In celebration of Queen Elizabeth II’s Platinum Jubilee, there will be a four-day bank holiday between 2nd-5th June this year.
The weekend is sure to be one to remember and full of festivities, including street parties throughout the country, a parade through the surrounding streets of Buckingham Palace, a live concert broadcast from the palace itself, an RAF fly-past and much more.
As this history-making event approaches, we thought we would take a look back at the life of our Queen and a few of her many, many achievements.
Facts About Queen Elizabeth II
The Queen has ruled for longer than any other monarch in British history and, if she reigns for just two more years, she will exceed the 72-year record set by King Louis XIV of France for the longest reign in European history.
When Elizabeth (full name Elizabeth Alexandra Mary) was born in April 1926, it was doubtful she would ever ascend the throne until her uncle, Edward VIII, abdicated after ruling for less than a year, making Elizabeth’s father, George VI, the King. Elizabeth was not born in a palace, but a townhouse owned by her maternal grandparents. The building was later demolished and is now home to an office and a Chinese restaurant.
Upon her father’s death in 1952, she was crowned Queen Elizabeth II on 6th February 1952, and her official coronation took place on 2nd June 1953 in Westminster Abbey. The coronation was the first time television cameras were allowed inside the abbey. A staggering 277 million people watched, with some purchasing their first television just so that they could see the coronation.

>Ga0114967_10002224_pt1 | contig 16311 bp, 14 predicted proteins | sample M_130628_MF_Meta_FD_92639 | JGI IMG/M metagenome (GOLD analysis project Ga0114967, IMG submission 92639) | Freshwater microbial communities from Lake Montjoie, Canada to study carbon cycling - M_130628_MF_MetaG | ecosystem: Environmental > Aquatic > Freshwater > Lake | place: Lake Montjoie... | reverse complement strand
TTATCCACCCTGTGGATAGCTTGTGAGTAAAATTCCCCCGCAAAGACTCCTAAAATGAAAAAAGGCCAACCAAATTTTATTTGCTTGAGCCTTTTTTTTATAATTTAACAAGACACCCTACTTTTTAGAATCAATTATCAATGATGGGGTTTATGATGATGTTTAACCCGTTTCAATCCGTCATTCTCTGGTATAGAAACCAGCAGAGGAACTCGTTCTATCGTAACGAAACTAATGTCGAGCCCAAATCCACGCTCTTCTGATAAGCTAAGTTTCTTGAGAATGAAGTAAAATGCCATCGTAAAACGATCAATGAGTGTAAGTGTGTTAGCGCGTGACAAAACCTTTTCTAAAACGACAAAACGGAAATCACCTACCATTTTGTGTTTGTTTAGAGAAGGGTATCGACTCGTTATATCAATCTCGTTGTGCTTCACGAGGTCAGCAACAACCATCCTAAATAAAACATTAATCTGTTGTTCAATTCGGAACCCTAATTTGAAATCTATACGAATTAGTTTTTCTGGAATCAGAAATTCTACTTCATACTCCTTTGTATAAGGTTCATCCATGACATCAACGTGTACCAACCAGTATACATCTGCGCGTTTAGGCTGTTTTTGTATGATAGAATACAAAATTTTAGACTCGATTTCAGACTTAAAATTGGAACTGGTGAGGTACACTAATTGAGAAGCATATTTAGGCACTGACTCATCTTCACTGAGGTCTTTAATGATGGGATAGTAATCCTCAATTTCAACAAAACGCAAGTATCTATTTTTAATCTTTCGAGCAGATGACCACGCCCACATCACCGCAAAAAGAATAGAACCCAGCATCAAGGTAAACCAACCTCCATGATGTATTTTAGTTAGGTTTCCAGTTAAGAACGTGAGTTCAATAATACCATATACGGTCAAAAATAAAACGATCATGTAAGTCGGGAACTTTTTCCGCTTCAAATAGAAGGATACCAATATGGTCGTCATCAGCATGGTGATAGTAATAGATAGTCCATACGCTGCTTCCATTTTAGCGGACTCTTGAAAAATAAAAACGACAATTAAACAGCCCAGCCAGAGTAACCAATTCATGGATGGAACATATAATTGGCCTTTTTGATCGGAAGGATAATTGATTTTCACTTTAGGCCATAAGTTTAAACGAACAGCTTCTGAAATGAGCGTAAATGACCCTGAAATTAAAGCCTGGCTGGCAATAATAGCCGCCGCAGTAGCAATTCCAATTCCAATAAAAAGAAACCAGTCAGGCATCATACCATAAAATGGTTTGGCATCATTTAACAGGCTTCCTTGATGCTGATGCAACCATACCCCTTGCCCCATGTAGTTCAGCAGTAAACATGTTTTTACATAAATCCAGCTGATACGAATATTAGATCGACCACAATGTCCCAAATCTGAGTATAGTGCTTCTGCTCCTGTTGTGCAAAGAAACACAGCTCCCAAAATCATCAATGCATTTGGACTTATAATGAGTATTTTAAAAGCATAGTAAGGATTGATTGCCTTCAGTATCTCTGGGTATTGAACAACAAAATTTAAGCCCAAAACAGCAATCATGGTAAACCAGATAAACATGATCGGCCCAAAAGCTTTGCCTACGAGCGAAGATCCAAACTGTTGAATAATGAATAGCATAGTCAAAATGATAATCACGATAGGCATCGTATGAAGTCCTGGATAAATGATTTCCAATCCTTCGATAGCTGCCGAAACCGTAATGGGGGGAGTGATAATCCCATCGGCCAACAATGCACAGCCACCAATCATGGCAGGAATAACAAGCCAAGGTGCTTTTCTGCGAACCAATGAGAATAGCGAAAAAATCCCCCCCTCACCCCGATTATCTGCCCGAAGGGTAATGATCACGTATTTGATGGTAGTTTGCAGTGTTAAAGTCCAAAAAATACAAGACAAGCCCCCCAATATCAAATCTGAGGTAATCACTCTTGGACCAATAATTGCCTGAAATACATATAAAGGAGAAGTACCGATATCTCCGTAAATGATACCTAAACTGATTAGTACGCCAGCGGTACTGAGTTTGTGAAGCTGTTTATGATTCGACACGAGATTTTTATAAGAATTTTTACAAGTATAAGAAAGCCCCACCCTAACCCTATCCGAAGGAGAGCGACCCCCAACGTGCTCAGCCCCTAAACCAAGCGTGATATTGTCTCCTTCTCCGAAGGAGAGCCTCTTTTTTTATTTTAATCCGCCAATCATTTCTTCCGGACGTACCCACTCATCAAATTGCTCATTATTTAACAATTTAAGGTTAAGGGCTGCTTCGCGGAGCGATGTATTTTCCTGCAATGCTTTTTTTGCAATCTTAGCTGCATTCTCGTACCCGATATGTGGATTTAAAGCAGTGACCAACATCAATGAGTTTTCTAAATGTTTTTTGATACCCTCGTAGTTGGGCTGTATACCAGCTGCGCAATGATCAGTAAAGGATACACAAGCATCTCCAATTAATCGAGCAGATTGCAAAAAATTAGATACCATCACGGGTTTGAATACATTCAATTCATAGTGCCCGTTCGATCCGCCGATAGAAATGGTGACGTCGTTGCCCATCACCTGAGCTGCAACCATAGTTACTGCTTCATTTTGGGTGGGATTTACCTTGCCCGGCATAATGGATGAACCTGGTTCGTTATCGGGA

Princess Elizabeth’s engagement to Prince Philip of Greece and Denmark was announced on 9th July 1947. As rationing was still in force at the time following the Second World War, members of the public sent tinned food as wedding presents, which were then redistributed to people in need. The now Queen and Prince Philip were married for 73 years until his death in 2021 and had four children, eight grandchildren and 12 great-grandchildren together. In 1997, on their 50th wedding anniversary, Elizabeth said: “[Philip] has, quite simply, been my strength and stay all these years.”
During a speech on her 21st birthday, the then Princess Elizabeth spoke about the Commonwealth, and she declared: “my whole life, whether it be long or short, shall be devoted to your service.”
She did not disappoint and is known for her sense of duty and for being an important figurehead for the Commonwealth during times of enormous social change.
The Queen is reported to be the most well-travelled monarch in history, which explains how she has become so loved and respected throughout the world. She has visited more than 120 countries on six continents. Outside of the UK, the place Elizabeth has visited the most is Canada, undertaking 23 official Canadian royal tours. She was the first monarch to visit South America, Australia, New Zealand and the Persian Gulf. Queen Elizabeth was also the first monarch to visit the Irish Republic since 1911.
The Queen is linked with over 600 charities and sees public and voluntary work of utmost importance. She reduced many of her engagements and duties following her husband’s official retirement from public life in 2017.
Public interest in the Queen and the royal family has increased dramatically in recent years, with the Queen’s grandson, Harry, regularly hitting the headlines and the popularity of the Netflix series The Crown based on the royal family.
The Queen has a wide range of hobbies, including walking in the countryside, horseback riding and, of course, her love for corgis. Elizabeth bought her first corgi in 1947 and has owned more than 30 since! The Queen is regularly depicted with her corgis, and they have very much become a part of her image, even featuring in a British coin released on her Golden Jubilee in 2002. Her corgis also appeared alongside Queen Elizabeth in an opening ceremony for the London Olympic Games with Daniel Craig as James Bond.